Thursday, December 12, 2013

Nantucket I&M Article!

Hello dear readers! The incomparable Lindsey Pykosz wrote a wonderful article about me and "The Last Ancient" for today's edition (Dec. 12, 2013) of The Nantucket Inquirer and Mirror. Lindsey's an excellent writer, and I want to extend a heartfelt thanks to her for her effort and skill in putting this together. And of course many thanks to Editor & Publisher, Marianne Stanton who, along with Editor Josh Balling and the rest of the crew there at the Inky helped make me the writer I am today. Reporting for the Inquirer and Mirror was one of the greatest experiences of my life; I wish I could write for them  again.

Check out the article below!

By Lindsay Pykosz
I&M Staff Writer
         This island has a way of getting under people’s skin and inspiring different people in different ways. For some, that pull is still felt from thousands of miles away, even after they have moved from the island.
         When Eliot Baker left Nantucket and his job as a staff writer for The Inquirer and Mirror in 2010 to return to Finland with his family, where his wife is from, that love he felt since he first visited in 2003 only grew stronger. So much so that it became the setting for his first published book, “The Last Ancient,” a suspenseful historical mystery and love story all rolled into one that takes place on-island between Thanksgiving and Christmas. It was released digitally on Dec. 2, with the print version coming later.
         “An off-island reporter with a dark past is thrust into the story-and the fight-of his life as he follows a breadcrumb trail of ancient coins left at animal mutilation and murder sites around the island,” Baker wrote in an e-mail. “The path leads to a diabolical conspiracy and a mythological creature hunting on the island. A creature he becomes obsessed with in ways beyond his understanding. A creature he is told he must kill to save himself and all he holds dear.”
         The island setting is what Baker, from the West Coast, described as “unique” for the story, with the hero, Simon Stephenson, fighting against forces that are threatening to pull him away from Nantucket, his home.
         But the connection is also personal for Baker's family. His son, Erik, 4, was born on the island and his daughter, Saga, 5, learned how to walk here and still remembers the island's beaches.
         “I was in-between classes at the local English school, looking out the teacher’s lounge windows into the first snows of Finland’s loooooong, dark winter, when I suddenly had this memory of one of my first assignments for The Inquirer and Mirror, tagging along with a hunter at sunrise on the second day of the season and hanging out at the deer weigh-in station and learning about tick diseases.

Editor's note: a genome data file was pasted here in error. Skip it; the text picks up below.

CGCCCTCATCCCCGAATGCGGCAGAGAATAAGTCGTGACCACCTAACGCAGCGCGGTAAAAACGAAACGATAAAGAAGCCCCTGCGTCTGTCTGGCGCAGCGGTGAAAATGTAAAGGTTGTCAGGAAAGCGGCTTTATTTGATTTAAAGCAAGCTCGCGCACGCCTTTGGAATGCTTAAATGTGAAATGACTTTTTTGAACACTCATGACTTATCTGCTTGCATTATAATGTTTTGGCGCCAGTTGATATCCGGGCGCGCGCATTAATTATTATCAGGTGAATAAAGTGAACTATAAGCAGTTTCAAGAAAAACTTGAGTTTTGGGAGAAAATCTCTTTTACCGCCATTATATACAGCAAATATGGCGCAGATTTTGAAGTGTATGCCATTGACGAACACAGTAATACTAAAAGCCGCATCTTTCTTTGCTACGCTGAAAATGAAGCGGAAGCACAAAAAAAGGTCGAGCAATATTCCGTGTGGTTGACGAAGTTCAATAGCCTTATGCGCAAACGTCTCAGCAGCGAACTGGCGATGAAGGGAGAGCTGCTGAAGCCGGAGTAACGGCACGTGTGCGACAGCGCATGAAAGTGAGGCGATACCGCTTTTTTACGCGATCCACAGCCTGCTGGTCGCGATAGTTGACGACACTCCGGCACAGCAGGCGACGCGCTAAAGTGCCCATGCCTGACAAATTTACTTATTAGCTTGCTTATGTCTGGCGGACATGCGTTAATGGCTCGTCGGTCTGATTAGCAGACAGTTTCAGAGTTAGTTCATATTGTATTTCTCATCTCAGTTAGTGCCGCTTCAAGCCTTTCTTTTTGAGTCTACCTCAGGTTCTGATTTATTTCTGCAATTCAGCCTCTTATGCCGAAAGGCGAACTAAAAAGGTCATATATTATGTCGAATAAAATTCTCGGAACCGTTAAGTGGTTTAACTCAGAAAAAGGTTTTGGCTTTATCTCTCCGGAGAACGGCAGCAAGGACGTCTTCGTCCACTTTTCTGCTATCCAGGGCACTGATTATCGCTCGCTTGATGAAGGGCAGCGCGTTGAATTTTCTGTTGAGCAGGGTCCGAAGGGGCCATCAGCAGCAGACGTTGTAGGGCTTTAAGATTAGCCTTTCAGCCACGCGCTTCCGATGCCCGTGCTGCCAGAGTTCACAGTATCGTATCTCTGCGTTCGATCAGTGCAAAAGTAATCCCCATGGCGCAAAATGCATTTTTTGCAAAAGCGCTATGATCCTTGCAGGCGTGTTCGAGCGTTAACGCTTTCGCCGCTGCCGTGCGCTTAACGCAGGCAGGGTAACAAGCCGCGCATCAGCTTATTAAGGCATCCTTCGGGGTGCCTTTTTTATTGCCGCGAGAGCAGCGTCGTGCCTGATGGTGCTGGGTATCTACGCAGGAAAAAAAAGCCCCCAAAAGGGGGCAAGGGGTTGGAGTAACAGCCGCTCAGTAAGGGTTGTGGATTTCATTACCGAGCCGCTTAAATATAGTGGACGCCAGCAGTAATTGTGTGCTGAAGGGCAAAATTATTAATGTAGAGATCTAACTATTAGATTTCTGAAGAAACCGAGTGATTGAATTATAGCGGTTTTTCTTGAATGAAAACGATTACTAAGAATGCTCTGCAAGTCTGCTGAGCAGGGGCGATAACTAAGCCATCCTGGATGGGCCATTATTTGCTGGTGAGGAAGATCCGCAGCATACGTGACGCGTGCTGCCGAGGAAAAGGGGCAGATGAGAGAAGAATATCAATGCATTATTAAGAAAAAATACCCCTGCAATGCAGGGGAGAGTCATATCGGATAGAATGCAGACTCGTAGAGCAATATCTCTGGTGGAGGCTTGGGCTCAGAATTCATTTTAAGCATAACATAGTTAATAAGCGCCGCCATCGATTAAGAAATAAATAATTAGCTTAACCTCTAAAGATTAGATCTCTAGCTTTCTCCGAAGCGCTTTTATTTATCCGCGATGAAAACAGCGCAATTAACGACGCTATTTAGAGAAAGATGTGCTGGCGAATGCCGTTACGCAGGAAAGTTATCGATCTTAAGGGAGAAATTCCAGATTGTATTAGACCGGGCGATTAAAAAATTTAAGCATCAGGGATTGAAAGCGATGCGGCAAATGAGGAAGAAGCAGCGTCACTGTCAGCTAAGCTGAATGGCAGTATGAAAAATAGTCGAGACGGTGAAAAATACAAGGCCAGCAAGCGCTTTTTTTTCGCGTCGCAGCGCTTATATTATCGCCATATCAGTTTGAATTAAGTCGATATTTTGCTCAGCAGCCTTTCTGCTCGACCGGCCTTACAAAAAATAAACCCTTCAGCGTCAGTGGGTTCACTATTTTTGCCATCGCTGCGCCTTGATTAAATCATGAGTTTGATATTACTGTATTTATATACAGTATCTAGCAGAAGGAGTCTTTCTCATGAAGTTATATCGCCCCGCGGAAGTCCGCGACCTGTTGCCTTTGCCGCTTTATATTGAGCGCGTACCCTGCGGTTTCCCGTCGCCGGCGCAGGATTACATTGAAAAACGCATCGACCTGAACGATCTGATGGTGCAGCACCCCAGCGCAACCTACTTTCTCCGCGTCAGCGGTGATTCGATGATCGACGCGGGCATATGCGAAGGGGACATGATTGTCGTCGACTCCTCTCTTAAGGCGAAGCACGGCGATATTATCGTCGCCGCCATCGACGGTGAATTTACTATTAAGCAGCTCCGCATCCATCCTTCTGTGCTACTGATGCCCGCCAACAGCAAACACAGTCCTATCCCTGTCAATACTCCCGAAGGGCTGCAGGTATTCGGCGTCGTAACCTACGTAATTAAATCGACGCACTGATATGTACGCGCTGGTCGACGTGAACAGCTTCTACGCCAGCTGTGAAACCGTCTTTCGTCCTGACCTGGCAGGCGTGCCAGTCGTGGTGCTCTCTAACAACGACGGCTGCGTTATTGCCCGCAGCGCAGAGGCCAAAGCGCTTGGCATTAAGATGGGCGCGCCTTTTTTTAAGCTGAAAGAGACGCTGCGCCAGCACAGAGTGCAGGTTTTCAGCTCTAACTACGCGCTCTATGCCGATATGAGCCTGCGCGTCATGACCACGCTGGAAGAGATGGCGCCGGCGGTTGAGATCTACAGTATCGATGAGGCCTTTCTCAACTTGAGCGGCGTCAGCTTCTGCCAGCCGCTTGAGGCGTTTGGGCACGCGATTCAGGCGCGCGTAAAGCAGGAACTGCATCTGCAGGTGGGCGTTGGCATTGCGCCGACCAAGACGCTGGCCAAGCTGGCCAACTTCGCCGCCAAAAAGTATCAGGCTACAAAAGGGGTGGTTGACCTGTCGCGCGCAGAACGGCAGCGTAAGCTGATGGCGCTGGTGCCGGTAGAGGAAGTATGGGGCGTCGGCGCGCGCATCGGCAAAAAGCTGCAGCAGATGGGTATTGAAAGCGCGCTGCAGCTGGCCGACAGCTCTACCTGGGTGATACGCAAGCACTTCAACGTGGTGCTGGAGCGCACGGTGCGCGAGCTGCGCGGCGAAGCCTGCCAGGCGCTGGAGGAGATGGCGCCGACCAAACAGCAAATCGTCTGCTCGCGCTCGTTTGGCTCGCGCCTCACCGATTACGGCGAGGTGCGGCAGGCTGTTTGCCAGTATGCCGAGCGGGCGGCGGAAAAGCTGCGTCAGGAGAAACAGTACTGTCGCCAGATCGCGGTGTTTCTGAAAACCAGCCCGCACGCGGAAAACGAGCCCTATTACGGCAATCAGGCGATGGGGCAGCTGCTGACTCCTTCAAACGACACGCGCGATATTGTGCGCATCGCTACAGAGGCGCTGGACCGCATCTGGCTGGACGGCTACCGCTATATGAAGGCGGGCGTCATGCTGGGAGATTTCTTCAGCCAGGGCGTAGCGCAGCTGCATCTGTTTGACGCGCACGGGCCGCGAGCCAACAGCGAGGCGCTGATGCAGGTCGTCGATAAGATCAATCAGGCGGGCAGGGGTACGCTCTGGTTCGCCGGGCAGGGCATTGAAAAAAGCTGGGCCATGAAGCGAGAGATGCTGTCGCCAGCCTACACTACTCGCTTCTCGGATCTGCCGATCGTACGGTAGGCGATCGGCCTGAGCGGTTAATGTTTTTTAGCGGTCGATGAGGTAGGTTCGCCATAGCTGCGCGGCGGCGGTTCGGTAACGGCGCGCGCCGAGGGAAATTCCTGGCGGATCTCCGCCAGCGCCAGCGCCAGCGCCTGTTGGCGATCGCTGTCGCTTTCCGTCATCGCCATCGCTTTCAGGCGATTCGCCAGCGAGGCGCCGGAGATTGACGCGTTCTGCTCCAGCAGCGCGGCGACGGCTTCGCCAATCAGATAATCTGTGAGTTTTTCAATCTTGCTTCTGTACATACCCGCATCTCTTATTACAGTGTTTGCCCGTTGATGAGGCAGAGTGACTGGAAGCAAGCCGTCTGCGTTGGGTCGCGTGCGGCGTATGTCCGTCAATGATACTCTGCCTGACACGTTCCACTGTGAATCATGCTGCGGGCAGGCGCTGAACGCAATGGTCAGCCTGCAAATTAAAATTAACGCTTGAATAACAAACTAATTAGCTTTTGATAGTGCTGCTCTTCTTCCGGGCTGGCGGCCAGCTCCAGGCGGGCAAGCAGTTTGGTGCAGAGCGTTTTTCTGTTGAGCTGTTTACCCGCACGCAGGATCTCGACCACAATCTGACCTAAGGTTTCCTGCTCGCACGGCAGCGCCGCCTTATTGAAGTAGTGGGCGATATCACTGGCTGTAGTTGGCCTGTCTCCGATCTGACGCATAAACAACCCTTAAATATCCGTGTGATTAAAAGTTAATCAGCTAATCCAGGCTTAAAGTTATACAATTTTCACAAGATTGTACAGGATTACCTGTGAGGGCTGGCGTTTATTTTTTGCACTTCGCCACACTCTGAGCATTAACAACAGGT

“I thought of all my days running and biking through the windswept conservation land trails, bumming around the beaches, meeting amazing people; and into that island reverie popped the mental image of a young man discovering a wounded mythological creature in conservation land. I opened up my laptop and wrote, ‘Gunshots crow across Nantucket.’ It was like fireworks went off. This whole magical world with this beautiful/sinister narrative opened up in my mind.”
Baker found himself in his family cottage in remote Finland, submerged in peace and quiet and surrounded by an atmosphere that allowed him to mold and shape his craft. His first two drafts were completed between Oct. 2011 and July 2012 and pitched it at the Pacific Northwest Writer’s Association Conference in Seattle, Wash. While he said he got a lot of interest, one woman, J. Ellen Smith of Champagne Books, was particularly excited. After two more drafts, he sent it to her and the rest was history.
Baker has always loved to write and had distant dreams of becoming a novelist. From the time he was seven, he told himself that he would one day be an author. That inspiration may have come from his mother, Sharon Baker, who published three sci-fi novels with Avon Books before she died of cancer in 1991.
“I wrote a lumbering beast (180,000 words!) of a novel when I was 22, fresh out of college,” he wrote. “It somehow got some representation but never went anywhere. I shelved my novelist aspirations and went back to school to be a doctor, attending the Health Careers Program at Harvard Extension School, and working in two different labs as a research assistant at Harvard Medical School.”
Later, Baker decided to return to writing and got his Master’s in Science Journalism from Boston University. He worked at Harvard Health Letters before starting at the I&M in 2008. He credits his experiences here with how to be a good novelist.
“In addition to learning how to trim the fat and nail the heart of a story with a good lead, I learned how to research a story and how critical it is to get your facts straight,” he said. “The same holds for fiction.”
While he has done some freelance work for an English language paper in Finland, he said he has directed his writing towards fiction. He also runs an editing/translating/writing business at, teaches communications, leadership and project management at Satakunta University of Applied Sciences, teaches at the local grammar and high school’s English language track programs.
While “The Last Ancient” was intended to be written as a stand alone, Baker said he would love to turn it into a series. He added that he has a historical fiction prequel already mapped out, but much more research at the Nantucket Historical Association will be required to finish it-perhaps to be started during a trip to the island next summer.
“I have the first draft of my next novel nearly finished, and a half-dozen other projects plotted out, most of which have a fantastical approach to them, although not all,” he said.

Eliot Baker’s “The Last Ancient” is currently only available online, and can be purchased at


  1. Great article Eliot! Congratulations on your debut novel.